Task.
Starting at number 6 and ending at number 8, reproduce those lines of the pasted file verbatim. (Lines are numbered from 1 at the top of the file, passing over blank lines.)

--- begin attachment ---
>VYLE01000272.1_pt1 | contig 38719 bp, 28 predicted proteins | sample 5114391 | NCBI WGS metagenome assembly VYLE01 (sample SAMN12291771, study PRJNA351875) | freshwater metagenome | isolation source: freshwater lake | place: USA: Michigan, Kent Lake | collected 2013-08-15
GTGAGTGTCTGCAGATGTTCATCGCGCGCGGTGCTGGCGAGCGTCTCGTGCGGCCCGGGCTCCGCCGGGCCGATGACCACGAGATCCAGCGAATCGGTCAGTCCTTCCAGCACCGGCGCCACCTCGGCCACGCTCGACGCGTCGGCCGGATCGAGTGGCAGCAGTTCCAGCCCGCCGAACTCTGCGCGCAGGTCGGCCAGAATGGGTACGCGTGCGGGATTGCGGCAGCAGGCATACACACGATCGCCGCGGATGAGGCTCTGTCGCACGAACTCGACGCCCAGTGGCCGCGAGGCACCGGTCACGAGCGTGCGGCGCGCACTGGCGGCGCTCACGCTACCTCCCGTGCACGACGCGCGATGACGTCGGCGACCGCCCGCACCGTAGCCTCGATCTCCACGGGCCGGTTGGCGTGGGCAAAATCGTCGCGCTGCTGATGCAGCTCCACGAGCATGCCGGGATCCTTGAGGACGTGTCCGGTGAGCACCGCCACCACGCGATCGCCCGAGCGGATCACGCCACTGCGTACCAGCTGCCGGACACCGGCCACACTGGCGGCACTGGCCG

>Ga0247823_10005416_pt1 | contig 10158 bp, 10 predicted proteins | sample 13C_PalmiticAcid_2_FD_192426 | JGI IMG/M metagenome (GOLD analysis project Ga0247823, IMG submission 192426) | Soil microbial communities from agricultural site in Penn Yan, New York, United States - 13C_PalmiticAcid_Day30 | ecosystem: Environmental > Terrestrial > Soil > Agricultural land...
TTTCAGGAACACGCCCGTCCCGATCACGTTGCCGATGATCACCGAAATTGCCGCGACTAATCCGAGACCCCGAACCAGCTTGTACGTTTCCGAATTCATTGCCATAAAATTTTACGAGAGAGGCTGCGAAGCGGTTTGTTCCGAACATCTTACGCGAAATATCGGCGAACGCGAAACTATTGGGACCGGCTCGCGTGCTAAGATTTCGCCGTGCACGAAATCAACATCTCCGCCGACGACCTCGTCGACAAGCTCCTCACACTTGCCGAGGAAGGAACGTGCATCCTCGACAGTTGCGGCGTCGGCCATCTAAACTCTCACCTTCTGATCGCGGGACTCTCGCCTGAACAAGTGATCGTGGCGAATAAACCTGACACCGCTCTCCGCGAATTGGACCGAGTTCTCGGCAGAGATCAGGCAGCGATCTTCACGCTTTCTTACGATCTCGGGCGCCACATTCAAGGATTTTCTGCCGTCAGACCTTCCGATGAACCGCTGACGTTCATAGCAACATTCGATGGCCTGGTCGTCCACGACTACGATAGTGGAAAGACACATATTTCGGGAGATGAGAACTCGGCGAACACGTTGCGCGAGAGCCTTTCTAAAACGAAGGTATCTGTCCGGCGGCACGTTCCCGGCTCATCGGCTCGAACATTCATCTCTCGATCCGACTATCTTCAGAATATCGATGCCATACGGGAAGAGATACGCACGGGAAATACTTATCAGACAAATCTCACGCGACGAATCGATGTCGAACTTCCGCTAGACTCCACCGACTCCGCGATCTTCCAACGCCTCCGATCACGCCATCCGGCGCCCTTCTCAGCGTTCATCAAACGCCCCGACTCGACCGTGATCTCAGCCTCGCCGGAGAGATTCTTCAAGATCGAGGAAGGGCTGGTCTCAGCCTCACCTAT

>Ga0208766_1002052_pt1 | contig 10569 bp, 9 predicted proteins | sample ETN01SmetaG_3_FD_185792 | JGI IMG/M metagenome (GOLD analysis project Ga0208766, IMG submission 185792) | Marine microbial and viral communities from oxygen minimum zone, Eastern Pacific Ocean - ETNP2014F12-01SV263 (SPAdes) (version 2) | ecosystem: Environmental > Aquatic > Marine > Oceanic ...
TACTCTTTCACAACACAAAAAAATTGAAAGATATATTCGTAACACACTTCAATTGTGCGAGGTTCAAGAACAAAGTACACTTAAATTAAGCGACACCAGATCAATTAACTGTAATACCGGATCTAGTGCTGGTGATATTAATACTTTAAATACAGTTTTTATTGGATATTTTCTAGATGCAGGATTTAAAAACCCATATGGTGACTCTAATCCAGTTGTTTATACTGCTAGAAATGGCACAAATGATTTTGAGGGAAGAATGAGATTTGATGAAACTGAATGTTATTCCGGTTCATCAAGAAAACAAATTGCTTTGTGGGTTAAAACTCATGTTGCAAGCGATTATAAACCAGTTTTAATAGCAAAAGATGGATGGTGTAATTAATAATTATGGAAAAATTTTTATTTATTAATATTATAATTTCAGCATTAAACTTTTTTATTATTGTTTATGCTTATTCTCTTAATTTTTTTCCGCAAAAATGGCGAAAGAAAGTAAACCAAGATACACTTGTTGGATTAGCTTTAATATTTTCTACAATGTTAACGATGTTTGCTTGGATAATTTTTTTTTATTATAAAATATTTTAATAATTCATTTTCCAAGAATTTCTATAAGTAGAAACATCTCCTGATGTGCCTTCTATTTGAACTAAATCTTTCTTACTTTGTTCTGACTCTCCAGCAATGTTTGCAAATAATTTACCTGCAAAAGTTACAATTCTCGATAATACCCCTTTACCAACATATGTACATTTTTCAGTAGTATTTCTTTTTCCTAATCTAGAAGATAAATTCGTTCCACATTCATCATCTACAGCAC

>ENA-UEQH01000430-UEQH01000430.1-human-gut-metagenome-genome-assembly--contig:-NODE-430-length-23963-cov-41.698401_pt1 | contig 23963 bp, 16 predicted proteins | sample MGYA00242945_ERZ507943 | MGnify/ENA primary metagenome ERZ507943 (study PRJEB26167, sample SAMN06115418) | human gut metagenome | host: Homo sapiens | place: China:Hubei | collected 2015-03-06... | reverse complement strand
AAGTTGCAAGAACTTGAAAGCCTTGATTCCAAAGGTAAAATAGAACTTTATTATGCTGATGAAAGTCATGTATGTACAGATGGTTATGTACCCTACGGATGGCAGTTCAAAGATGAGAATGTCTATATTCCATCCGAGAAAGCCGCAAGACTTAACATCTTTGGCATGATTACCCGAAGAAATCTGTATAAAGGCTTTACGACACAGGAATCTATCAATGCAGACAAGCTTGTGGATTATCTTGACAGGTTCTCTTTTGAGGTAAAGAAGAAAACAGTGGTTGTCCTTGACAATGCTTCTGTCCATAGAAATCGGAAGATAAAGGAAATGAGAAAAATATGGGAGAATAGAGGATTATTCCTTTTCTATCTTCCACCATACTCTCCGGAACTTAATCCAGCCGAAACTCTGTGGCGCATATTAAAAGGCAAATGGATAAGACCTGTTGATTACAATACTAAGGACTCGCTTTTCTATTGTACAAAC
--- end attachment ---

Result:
TACTCTTTCACAACACAAAAAAATTGAAAGATATATTCGTAACACACTTCAATTGTGCGAGGTTCAAGAACAAAGTACACTTAAATTAAGCGACACCAGATCAATTAACTGTAATACCGGATCTAGTGCTGGTGATATTAATACTTTAAATACAGTTTTTATTGGATATTTTCTAGATGCAGGATTTAAAAACCCATATGGTGACTCTAATCCAGTTGTTTATACTGCTAGAAATGGCACAAATGATTTTGAGGGAAGAATGAGATTTGATGAAACTGAATGTTATTCCGGTTCATCAAGAAAACAAATTGCTTTGTGGGTTAAAACTCATGTTGCAAGCGATTATAAACCAGTTTTAATAGCAAAAGATGGATGGTGTAATTAATAATTATGGAAAAATTTTTATTTATTAATATTATAATTTCAGCATTAAACTTTTTTATTATTGTTTATGCTTATTCTCTTAATTTTTTTCCGCAAAAATGGCGAAAGAAAGTAAACCAAGATACACTTGTTGGATTAGCTTTAATATTTTCTACAATGTTAACGATGTTTGCTTGGATAATTTTTTTTTATTATAAAATATTTTAATAATTCATTTTCCAAGAATTTCTATAAGTAGAAACATCTCCTGATGTGCCTTCTATTTGAACTAAATCTTTCTTACTTTGTTCTGACTCTCCAGCAATGTTTGCAAATAATTTACCTGCAAAAGTTACAATTCTCGATAATACCCCTTTACCAACATATGTACATTTTTCAGTAGTATTTCTTTTTCCTAATCTAGAAGATAAATTCGTTCCACATTCATCATCTACAGCAC

>ENA-UEQH01000430-UEQH01000430.1-human-gut-metagenome-genome-assembly--contig:-NODE-430-length-23963-cov-41.698401_pt1 | contig 23963 bp, 16 predicted proteins | sample MGYA00242945_ERZ507943 | MGnify/ENA primary metagenome ERZ507943 (study PRJEB26167, sample SAMN06115418) | human gut metagenome | host: Homo sapiens | place: China:Hubei | collected 2015-03-06... | reverse complement strand
AAGTTGCAAGAACTTGAAAGCCTTGATTCCAAAGGTAAAATAGAACTTTATTATGCTGATGAAAGTCATGTATGTACAGATGGTTATGTACCCTACGGATGGCAGTTCAAAGATGAGAATGTCTATATTCCATCCGAGAAAGCCGCAAGACTTAACATCTTTGGCATGATTACCCGAAGAAATCTGTATAAAGGCTTTACGACACAGGAATCTATCAATGCAGACAAGCTTGTGGATTATCTTGACAGGTTCTCTTTTGAGGTAAAGAAGAAAACAGTGGTTGTCCTTGACAATGCTTCTGTCCATAGAAATCGGAAGATAAAGGAAATGAGAAAAATATGGGAGAATAGAGGATTATTCCTTTTCTATCTTCCACCATACTCTCCGGAACTTAATCCAGCCGAAACTCTGTGGCGCATATTAAAAGGCAAATGGATAAGACCTGTTGATTACAATACTAAGGACTCGCTTTTCTATTGTACAAAC